Our last concrete mixer refurbishment was a bit of a flop. Despite all the work, the motor still stalled every time you tipped it over when it was running. So we had the tough decision to make; buy another concrete mixer or buy a new motor. In the interim, we hired a concrete mixer whenever we decided to pour some concrete. Then, unexpectedly, we found another second hand one at a bargain we could not refuse. Once again we found ourselves rebuilding a concrete mixer.
Concrete mixers are expensive. We were not expecting to find a second hand one that was affordable. We were surprised when we came across one that was in a terrible state but going for almost nothing. So we bought it. Kevin knew that he could get it working and once we finished the container house project, we could sell it and probably make a small profit on our investment. It would also save us quite a bit in hire costs over the next few months.
The nice thing about this concrete mixer, is that it is a standard type of concrete mixer. This means that only the drum tips over to empty it, not the whole contraption. It is easier to push concrete around in a wheel barrow then it is in a concrete mixer, however small the concrete mixer!
A Badly Damaged Concrete Mixer?
Only when we got it home and started working on it, could we see exactly how badly damaged it was. Years of encrusted concrete was hiding a lot of holes. But happily we had something repairable.
The biggest problem was that the drum itself had cracked in several places. This means that if we were to use it as was, when it came to adding the water to the sand, stone and cement, all the water would all leak out before it had a chance to mix in properly. The main ring gear bearing was still good as was the pulley that the motor uses to turn the drum, and those were the bits we needed the most.
In the end, we had to replace the bearings, make a new drum, and fit a motor.
Rebuilding a Concrete Mixer
There was quite a lot of work involved in repairing the drum. Kevin stripped the concrete mixer’s drum down to bare bones and set aside the ring gear. We needed to find some material for the new drum. In the nick of time, just before lockdown, Steel and Pipes for Africa found a solution for us and sold us a piece of tarnished galvanized steel that made the rebuild worth our while. Galvanized steel is not necessary on a concrete mixer, and does make it a little more tricky for the welder as the galvanizing gives off toxic fumes. However, in every other respect it was the perfect material.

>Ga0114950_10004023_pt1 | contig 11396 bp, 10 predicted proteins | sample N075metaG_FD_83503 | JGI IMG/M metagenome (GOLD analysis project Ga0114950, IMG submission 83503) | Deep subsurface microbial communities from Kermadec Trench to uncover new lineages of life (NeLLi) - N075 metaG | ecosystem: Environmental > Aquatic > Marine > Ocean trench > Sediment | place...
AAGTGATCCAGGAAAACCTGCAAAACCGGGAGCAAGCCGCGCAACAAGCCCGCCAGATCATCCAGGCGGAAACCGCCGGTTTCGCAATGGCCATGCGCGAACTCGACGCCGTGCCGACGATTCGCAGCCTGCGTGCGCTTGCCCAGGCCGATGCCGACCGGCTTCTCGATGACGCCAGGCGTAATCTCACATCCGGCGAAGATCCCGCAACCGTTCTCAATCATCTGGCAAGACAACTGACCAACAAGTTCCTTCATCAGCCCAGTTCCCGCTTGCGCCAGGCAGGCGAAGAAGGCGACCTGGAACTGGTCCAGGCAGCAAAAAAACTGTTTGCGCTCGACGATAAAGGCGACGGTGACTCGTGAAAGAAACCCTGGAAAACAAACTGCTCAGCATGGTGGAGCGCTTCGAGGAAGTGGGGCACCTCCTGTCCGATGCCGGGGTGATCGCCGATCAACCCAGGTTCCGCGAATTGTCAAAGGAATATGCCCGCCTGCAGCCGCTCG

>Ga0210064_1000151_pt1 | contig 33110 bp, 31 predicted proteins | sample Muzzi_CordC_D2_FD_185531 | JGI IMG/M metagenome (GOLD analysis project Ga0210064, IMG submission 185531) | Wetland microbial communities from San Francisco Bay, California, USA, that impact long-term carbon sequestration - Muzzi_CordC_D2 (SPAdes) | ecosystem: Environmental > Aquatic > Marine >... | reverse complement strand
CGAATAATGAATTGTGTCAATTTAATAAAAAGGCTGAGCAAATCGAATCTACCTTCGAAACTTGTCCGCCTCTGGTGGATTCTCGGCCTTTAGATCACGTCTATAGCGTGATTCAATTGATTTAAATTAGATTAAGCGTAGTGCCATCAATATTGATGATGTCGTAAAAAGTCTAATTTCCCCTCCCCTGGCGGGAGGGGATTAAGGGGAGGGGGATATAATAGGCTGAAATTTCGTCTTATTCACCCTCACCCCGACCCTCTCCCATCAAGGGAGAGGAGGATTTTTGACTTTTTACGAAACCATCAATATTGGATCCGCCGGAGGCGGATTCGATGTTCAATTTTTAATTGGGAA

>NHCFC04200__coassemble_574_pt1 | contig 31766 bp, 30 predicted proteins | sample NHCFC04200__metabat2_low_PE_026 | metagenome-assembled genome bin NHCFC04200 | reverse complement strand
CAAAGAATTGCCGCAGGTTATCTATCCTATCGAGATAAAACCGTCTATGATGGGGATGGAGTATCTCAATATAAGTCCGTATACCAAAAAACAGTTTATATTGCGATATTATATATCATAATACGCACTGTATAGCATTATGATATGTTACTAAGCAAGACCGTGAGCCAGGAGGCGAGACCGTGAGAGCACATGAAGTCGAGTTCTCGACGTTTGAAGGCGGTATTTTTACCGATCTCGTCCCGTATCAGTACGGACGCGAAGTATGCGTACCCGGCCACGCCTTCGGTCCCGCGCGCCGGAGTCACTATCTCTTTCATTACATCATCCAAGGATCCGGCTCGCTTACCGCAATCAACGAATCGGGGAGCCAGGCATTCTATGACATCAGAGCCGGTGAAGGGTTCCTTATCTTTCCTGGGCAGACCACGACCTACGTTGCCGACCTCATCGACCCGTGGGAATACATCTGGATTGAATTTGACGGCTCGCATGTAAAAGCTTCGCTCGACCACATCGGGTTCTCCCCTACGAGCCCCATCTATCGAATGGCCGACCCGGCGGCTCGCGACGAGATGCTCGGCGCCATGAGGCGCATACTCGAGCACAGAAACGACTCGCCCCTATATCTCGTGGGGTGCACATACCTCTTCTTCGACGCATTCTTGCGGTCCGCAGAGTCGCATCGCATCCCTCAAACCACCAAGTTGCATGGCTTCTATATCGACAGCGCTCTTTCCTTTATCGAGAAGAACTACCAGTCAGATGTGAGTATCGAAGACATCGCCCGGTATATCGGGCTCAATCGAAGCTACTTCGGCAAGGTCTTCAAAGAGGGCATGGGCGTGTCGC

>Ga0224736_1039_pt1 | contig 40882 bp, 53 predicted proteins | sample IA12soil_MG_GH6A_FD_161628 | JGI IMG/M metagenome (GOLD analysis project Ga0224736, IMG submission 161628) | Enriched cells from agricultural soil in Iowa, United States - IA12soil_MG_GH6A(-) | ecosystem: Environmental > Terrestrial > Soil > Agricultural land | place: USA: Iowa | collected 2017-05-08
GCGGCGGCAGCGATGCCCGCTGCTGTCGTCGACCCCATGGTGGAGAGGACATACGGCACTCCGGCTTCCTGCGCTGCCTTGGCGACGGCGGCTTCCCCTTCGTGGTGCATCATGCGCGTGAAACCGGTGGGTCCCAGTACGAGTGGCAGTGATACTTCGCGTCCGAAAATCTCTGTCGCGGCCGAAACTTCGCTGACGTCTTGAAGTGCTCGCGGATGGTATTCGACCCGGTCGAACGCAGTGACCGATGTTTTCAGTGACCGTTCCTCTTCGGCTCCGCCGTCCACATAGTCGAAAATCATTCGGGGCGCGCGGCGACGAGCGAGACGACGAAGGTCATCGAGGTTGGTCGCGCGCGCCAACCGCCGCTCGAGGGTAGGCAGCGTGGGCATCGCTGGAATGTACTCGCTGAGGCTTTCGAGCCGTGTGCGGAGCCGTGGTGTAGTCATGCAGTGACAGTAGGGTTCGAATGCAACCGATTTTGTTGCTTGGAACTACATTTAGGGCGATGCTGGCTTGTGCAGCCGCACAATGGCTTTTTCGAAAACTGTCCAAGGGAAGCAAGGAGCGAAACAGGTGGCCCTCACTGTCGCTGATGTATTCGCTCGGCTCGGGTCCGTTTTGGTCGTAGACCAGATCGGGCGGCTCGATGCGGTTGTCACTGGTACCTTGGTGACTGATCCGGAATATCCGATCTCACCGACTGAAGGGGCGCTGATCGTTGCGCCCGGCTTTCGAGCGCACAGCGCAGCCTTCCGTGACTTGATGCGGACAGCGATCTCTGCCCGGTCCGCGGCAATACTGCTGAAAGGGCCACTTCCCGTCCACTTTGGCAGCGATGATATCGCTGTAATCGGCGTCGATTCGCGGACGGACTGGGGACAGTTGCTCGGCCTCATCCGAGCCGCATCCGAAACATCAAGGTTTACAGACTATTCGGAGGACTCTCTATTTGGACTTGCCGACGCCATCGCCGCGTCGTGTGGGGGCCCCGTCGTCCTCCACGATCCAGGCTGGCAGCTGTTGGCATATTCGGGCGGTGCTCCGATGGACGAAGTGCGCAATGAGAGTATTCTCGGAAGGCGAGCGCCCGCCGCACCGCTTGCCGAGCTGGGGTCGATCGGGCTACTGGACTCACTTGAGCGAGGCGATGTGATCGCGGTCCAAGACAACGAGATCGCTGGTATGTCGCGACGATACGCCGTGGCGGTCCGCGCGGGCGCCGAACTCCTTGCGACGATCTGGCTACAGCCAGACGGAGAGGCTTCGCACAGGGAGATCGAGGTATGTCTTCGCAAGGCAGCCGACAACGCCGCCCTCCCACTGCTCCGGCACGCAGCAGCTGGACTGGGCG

Now it was time for the hard work.
Kevin used the removed drum piece to shape the new drum. He used a ratchet strap to bend the material around the old drum to get the correct size. Once it was correct, he clamped it and welded the pieces together. Then using G-clamps as handles, we lifted the new cylindrical shape off the old drum, ready to weld onto the old drum’s base.
The hardest part was trying to work out the shapes for the cone on the front of the drum. It has been a very long time since we used this sort of high-school maths! Our end result could have been better, but it was more than good enough for our purposes. Lots of welding ensued on both the inside and the outside of the drum to make sure there are no leaks around the seams. Due to the nature of the toxic fumes given off by the galvanizing, Kevin was sure to use his PPE, especially when welding on the inside.
Once all that was done, Kevin attached the mixing paddles on the inside. He added a reinforcement ring around the opening. Kevin reattached the ring gear and checked to make sure it runs smoothly.
The Bad News
Now that the concrete mixer was ready for action, Kevin spent some time on the motor. After servicing it and cleaning out the carburetor, he installed it. And… much to our disappointment we found that the motor does not want to work on this concrete mixer either. It keeps cutting out on this installation too even though the motor remains stationary on this installation
At least now we know that there is another problem with the motor and it has probably had a manufacturing fault since the day it was bought. The good news is that as soon as we purchase a replacement motor, all we have to do is fit it and we’ll be able to mix concrete whenever we want.
Hopefully we won’t find ourselves rebuilding another concrete mixer for this project again any time soon!